These animals must be sold as live animals (designated for customers’ individual home use) before being harvested. They cannot be sold as pieces or donated. The meat will be labeled as “Not for Sale.” The advantage of on-the-farm kill means no live trucking and less stress on the animal. During peak season, it may take weeks or even months to get your animals scheduled. Call as early as possible.
BCM Custom Butchering – Mobile
616-893-2384 (Beef, Pork, Lamb, Goat, Bison)
Byron Center Meats Custom Butchering
Our new Byron Center Meats Custom Butchering mobile truck (pictured below) is in production on Thursdays. We have received our USDA grant of inspection for USDA inspected slaughter. Read a recent article from Michigan State University about “Making It In Michigan” that features our new truck. Check back here for progress updates on the mobile butchering truck or email email@example.com and share your contact information to be added to a list of interested producers.
When pricing market animals, producers need to be aware of the costs in raising your animals (You do want to make a profit, right?). Other determining factors may be market prices, Byron Center Meats current prices, your clientele, your product, etc. Listed below are some links to information and pricing tools that can help in setting your price:
- MSU Pricing Freezer Beef Article
- Grain Fed Freezer Beef Pricing Worksheet BCM
- Grass Fed Freezer Beef Pricing Worksheet BCM
- Current Byron Center Meats prices
- Wayland Livestock Auction prices
- Business Planning Research
- Hot Topics in Animal Ag Food Industry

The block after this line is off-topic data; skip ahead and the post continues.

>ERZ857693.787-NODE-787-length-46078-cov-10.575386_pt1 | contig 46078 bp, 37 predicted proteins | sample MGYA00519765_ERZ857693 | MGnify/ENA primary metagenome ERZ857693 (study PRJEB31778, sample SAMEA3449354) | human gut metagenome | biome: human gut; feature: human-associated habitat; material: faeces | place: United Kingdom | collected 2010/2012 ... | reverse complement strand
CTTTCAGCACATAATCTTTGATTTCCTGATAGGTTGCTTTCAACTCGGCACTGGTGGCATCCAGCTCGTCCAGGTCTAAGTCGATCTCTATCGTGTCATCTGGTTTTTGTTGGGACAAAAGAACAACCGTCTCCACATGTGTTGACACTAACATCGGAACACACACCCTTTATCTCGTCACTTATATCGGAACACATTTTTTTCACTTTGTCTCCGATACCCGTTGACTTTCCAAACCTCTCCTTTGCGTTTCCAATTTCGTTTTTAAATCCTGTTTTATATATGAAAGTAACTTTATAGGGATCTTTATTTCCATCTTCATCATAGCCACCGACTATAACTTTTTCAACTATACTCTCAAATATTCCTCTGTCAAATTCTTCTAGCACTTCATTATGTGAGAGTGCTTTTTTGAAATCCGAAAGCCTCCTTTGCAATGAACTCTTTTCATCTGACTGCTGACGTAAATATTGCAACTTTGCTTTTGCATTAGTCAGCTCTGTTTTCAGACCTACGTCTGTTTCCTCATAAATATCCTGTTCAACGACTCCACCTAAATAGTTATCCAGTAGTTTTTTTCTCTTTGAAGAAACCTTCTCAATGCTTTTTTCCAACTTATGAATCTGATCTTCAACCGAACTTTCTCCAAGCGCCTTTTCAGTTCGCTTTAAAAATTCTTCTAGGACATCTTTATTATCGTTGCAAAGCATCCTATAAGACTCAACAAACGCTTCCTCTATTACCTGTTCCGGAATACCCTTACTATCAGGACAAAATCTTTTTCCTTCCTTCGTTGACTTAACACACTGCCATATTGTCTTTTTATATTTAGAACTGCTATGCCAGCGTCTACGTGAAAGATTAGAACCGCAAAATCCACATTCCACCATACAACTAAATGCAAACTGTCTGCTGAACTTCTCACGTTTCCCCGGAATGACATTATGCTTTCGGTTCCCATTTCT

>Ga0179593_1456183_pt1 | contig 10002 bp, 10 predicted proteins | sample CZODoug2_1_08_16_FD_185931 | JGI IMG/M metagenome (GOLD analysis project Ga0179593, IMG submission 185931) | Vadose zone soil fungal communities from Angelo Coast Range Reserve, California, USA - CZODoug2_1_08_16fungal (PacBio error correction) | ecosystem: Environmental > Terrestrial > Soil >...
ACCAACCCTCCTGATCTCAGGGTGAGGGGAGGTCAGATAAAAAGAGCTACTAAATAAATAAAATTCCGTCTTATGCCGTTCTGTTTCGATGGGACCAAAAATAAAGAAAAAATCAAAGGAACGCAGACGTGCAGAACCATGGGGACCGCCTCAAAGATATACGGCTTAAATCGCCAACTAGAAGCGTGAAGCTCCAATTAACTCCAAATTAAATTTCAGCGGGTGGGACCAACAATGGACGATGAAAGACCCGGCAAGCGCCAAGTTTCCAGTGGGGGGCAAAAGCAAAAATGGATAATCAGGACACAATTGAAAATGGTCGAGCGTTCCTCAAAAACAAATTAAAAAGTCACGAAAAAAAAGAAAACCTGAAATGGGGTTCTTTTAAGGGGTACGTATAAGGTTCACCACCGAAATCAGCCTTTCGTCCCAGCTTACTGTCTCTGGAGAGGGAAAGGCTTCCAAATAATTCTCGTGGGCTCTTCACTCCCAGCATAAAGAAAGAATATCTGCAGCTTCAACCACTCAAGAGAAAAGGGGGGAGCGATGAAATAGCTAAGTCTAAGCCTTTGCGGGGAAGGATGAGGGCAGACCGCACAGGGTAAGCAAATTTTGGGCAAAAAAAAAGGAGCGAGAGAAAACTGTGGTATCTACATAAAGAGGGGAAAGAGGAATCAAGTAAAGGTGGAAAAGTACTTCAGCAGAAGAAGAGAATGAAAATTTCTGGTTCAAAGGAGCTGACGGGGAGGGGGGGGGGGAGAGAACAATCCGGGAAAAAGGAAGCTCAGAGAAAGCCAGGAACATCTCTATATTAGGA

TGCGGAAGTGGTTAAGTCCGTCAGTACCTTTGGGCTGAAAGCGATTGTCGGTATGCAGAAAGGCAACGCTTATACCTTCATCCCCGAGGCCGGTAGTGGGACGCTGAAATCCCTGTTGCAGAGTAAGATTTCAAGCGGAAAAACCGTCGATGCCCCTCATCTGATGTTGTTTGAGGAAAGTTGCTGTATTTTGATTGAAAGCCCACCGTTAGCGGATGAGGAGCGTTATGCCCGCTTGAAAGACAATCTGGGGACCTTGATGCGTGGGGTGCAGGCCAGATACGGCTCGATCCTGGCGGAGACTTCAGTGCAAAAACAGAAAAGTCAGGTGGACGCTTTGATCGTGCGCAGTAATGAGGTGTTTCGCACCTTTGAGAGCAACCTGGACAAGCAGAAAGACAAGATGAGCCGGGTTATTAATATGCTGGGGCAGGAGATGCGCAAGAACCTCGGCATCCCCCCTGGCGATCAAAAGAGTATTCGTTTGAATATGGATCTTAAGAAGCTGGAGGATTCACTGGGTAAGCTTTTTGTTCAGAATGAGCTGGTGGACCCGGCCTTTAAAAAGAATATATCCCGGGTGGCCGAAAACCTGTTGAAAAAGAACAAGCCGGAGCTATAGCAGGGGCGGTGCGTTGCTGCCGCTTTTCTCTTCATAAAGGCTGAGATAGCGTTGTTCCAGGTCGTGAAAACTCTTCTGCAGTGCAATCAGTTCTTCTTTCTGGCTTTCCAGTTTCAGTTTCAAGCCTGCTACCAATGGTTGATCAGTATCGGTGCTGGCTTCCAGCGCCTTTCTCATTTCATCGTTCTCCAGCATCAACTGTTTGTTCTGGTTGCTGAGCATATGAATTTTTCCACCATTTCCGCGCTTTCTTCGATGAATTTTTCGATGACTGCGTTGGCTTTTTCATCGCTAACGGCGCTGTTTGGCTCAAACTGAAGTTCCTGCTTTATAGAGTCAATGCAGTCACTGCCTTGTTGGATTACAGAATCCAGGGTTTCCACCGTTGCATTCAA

More information about what is required to sell USDA Inspected Meat in your facility below…
The average dressing of beef animals from live weight to carcass weight is 63 percent with a range of 61-66 percent. Beef heifers (62 percent) and dairy beef steers (56-61 percent) will typically be a little lower than that. There are five yield grades for beef carcasses: 1, 2, 3, 4 and 5. Yield Grade 1 is the heaviest muscled and trimmest and Yield Grade 5 is the lightest muscled and fattest. Knowing the exact yield grade is not necessary when dealing with freezer beef but can help estimate the amount of beef one will receive from a carcass. Yields from dairy steers may be an additional 10 percent lower than from beef steers.
Example of Pounds of Beef to Expect
- Live animal weight = 1,200 pounds *63 percent dressing percentage = 756 pound carcass
- Carcass Yield Grade 3 (average muscling and fat cover) = 70 percent yield when obtaining mostly bone-in cuts and 50 percent yield with all boneless cuts.
- 756 pound carcass * 70 percent ~ 529 pounds of packaged beef, mostly bone-in cuts and ground beef
- 756 pound carcass * 50 percent ~ 378 pounds of packaged boneless, closely trimmed beef and ground beef
Source: Michigan State Extension – 2012: Jeannine P. Schweihofer “How Much to Expect When Buying Freezer Beef: Part One” Read the entire article
Uses added nitrates/nitrites to cure the meat. Industry standard. Ham is smoked as one, semi-boneless, piece. It can then be left whole or cut into smaller roasts and ham steaks.